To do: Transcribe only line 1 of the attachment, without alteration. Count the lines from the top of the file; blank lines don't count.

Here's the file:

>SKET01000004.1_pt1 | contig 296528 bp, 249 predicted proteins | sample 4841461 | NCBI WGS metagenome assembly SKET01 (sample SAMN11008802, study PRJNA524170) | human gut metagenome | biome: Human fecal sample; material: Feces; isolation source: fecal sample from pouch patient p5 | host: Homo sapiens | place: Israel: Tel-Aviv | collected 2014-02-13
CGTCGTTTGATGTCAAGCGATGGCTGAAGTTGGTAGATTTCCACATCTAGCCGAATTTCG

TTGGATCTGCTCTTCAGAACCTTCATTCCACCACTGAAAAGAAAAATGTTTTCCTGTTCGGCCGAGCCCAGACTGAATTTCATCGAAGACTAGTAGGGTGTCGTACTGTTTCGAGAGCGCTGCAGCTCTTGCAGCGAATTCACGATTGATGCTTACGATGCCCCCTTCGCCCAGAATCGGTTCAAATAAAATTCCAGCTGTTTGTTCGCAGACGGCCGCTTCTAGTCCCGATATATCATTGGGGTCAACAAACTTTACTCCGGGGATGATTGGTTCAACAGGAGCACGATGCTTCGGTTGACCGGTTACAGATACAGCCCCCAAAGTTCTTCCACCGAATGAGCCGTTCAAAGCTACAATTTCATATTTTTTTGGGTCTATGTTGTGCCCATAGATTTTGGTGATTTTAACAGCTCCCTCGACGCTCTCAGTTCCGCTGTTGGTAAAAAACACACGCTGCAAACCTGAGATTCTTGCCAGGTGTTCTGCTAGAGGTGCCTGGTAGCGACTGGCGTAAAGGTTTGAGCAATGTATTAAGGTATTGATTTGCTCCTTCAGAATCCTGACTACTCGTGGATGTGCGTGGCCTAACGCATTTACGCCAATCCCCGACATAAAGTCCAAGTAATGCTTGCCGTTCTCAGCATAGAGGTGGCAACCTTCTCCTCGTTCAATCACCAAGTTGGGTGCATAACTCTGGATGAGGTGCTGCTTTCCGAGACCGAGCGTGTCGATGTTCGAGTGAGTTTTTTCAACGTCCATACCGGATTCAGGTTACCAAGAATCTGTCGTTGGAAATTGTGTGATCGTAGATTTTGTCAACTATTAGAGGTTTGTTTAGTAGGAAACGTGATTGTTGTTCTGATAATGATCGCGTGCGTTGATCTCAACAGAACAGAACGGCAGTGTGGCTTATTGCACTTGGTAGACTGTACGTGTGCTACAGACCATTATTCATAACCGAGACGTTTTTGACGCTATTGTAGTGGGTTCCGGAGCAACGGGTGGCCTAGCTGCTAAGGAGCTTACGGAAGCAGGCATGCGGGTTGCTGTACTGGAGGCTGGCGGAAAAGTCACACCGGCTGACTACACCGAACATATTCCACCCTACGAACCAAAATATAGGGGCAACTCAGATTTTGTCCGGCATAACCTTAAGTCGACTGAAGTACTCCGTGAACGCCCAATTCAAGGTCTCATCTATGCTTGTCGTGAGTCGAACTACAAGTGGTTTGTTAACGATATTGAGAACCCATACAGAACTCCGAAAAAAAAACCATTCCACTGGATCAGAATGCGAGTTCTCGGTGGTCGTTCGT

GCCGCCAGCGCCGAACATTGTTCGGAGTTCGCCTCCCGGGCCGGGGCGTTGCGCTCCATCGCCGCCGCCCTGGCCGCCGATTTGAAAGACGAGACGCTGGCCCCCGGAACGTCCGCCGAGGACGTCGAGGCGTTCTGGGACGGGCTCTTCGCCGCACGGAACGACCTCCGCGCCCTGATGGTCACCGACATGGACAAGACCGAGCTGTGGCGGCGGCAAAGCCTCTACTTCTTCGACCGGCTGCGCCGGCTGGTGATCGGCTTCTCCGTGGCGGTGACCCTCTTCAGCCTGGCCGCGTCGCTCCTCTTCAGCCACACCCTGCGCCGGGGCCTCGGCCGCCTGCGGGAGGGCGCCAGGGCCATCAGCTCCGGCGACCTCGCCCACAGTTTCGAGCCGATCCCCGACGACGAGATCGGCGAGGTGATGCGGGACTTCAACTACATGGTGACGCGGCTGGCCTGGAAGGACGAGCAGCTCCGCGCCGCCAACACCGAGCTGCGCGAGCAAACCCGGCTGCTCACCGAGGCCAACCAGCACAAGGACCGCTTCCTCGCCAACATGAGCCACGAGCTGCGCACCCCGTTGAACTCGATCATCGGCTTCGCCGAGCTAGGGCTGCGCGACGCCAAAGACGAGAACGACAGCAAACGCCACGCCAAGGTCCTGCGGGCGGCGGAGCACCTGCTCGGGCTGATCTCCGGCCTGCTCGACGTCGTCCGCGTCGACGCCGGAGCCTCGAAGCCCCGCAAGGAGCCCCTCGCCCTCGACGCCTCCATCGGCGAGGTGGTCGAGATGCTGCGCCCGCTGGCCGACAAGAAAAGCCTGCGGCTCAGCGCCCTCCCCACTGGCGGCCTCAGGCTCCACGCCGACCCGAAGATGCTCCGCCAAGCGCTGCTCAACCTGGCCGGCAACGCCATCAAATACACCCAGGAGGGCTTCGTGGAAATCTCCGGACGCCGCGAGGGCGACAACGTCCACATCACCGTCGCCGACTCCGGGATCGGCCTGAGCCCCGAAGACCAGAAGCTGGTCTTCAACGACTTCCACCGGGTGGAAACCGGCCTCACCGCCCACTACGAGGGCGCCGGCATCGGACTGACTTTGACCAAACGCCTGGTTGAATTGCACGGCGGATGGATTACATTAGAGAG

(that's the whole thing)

>SKET01000004.1_pt1 | contig 296528 bp, 249 predicted proteins | sample 4841461 | NCBI WGS metagenome assembly SKET01 (sample SAMN11008802, study PRJNA524170) | human gut metagenome | biome: Human fecal sample; material: Feces; isolation source: fecal sample from pouch patient p5 | host: Homo sapiens | place: Israel: Tel-Aviv | collected 2014-02-13